Bristol and Gloucester lead the way with new Rugby Club Badges

LONDON, ENGLAND - APRIL 07: A Harlequins fan shows off his badges during the Aviva Premiership match between Harlequins and London Irish at Twickenham Stoop on April 7, 2018 in London, England. (Photo by Charlie Crowhurst/Getty Images)

The dust has still barely settled on the 2017/18 season but already, it is time to look ahead to the forthcoming season. Some supporters will return to find their teams looking vastly different; it has been a summer where new ‘rugby club badges’ in the English Premiership and Guinness PRO14 have arrived – with mixed opinion.

So, how do these new creations compare to the current crop of badges across the two leagues?

The new ‘Identities’ in Premiership Rugby

After the relegation/promotion matches, one team was elevated back into the hession world of the Premiership. And to suit the new place within the league, newly promoted Bristol have officially changed their name to Bristol Bears; effective 1st June.

Bristol Bears

This announcement was met with derision from parts, due to connotations with another local organisation called the Bristol Bears. It also met with a lot of supporter opposition due to lack of consultation. To totally scrap any link to the city badge or previous club crest was a very bold move. But this was all about the symbolism of a new era.

What a bear has to do with Bristol is still mostly unexplained, but the commercial logic is sound. The team has strong competition with two football teams also in the city, so a strong brand that can attract the next generation of supporters is crucial.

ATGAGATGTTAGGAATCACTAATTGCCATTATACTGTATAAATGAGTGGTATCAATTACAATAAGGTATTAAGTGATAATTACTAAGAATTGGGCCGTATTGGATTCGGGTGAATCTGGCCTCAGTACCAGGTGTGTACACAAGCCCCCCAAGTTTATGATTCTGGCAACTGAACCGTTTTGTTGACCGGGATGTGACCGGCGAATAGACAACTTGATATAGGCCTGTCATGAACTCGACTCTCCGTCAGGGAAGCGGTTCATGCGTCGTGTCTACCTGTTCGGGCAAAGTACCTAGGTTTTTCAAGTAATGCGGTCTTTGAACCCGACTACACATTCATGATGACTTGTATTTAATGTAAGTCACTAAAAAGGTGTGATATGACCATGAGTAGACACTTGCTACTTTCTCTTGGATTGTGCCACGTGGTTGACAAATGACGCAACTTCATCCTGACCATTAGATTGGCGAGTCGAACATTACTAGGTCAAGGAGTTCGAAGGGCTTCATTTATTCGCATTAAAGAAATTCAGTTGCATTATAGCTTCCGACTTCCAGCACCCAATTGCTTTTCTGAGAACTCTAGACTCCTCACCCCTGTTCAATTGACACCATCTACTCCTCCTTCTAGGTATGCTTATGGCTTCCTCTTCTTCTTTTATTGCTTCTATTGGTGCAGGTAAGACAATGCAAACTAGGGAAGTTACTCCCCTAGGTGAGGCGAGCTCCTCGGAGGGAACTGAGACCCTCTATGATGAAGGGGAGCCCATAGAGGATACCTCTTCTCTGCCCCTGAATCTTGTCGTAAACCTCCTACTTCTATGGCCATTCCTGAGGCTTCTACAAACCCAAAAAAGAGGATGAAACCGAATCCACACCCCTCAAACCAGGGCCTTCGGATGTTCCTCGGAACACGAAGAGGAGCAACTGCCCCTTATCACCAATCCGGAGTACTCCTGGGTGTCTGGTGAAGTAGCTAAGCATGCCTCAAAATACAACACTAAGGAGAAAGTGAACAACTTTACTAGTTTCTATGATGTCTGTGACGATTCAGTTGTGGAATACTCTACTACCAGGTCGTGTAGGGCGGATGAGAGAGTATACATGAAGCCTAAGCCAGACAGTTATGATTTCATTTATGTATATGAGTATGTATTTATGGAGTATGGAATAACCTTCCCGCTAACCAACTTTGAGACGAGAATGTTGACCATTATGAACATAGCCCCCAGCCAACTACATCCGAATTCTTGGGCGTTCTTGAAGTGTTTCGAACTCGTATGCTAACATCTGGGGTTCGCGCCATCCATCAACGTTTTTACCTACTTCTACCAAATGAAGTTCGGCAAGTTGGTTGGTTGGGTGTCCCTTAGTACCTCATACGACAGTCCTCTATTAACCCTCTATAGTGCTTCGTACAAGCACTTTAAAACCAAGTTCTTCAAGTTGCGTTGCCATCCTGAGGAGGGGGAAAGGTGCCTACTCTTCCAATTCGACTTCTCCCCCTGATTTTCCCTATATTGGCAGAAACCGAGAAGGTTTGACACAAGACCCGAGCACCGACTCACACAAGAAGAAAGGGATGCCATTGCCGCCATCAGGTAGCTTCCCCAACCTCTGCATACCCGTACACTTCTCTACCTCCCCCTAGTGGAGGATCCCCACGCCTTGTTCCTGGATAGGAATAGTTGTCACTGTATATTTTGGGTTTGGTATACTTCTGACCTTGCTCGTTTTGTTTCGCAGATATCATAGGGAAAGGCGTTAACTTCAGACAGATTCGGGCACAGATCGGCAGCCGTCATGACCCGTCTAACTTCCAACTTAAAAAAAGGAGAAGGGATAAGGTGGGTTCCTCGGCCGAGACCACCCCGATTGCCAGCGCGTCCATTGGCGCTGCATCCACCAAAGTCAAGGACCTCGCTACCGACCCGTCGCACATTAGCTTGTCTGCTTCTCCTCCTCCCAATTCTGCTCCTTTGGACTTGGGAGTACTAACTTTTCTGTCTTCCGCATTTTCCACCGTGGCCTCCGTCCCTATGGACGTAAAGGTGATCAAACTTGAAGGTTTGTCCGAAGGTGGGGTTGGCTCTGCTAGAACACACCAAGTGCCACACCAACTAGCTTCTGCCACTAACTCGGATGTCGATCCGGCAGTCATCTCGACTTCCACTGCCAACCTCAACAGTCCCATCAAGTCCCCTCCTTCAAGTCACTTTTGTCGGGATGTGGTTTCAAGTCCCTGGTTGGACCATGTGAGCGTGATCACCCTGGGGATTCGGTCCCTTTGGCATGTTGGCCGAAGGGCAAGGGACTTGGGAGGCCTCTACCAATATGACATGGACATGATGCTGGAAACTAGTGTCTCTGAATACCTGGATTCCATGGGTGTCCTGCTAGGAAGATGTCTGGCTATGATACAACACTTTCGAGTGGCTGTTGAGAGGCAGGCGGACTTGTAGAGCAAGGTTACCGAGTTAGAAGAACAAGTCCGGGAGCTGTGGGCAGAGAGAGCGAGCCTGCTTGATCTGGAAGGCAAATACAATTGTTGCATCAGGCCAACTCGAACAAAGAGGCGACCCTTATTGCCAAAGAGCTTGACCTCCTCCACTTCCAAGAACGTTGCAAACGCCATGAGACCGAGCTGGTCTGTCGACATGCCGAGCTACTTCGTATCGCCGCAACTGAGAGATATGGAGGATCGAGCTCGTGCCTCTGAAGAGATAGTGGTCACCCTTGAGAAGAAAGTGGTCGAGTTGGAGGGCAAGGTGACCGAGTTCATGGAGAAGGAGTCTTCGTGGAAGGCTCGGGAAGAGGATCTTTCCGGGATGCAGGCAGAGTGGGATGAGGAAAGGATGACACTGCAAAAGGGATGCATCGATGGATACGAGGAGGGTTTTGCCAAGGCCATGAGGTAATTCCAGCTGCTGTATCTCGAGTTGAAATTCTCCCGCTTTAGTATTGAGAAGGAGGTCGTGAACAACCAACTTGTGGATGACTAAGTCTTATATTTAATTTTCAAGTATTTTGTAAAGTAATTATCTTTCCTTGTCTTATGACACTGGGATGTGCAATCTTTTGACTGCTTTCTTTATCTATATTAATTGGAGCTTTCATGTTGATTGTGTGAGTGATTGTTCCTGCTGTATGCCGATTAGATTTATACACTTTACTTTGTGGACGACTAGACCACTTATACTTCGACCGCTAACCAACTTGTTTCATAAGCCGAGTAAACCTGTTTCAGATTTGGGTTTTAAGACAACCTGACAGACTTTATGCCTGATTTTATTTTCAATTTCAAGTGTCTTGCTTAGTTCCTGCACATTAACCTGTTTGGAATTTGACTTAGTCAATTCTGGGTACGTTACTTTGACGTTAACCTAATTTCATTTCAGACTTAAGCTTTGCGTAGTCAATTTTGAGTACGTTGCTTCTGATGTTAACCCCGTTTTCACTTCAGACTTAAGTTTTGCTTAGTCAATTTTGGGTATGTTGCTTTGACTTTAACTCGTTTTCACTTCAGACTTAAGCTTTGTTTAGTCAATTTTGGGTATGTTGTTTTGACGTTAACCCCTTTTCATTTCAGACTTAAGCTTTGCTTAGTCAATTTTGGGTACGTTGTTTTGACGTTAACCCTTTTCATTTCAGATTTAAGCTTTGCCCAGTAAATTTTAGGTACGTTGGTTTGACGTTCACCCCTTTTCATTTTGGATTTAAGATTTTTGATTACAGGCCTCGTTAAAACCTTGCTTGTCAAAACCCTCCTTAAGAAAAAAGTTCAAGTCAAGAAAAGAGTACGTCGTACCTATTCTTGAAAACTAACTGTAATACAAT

Gloucester Rugby

Hot on their West Country neighbour’s heels, were Gloucester. It was rumoured that they would also change their name, to the Gloucester Lions (though that moniker has yet to be promoted as a next stage).

The new logo, featuring nothing but the head of a lion, suggests that this may happen later down the line.

Like Bristol, Gloucester is a fiercely traditional club and this move to abandon completely a design based on the city shield has caused some upset. On the whole, however, the change has been largely accepted with the need to fully own an independent logo recognized.

This change was also softened by the simultaneous release of a new kit, very similar in design to the club’s 2002-03 shirt, in which they were runaway league toppers (although famously lost the first grand final).

The similarity of the badge to that of Leicester Tigers (see below) has been noted; what Gloucester fans would give for similar levels of on-field success.

Edinburgh Rugby

Next it was the turn of Edinburgh. Like Gloucester, they chose only to change their badge. But like Bristol, they are looking to signal the start of a new era under a new Director of Rugby. The arrival of Richard Cockerill saw a hugely improved league campaign and a PRO14 play-off appearance in 2018.

The new badge, a simplified version of the castle image, is certainly in contrast to their previous badge. Whilst Bristol and Gloucester have gone down the animal route, Edinburgh are using imagery linked to the city.

Unfortunately, this effect is lost with the castle shape being so abstract. They will have to hope Edinburgh international reputation is strong enough to ensure the castle link is clear.

Maintaining the Classic rugby club badge style

We must now go from the modern, 21st-century designs to the traditional, heritage-based shields, heralds and more simplified designs that will appear as rugby club badgers soon enough.

Northampton Saints, Connacht and Bath Rugby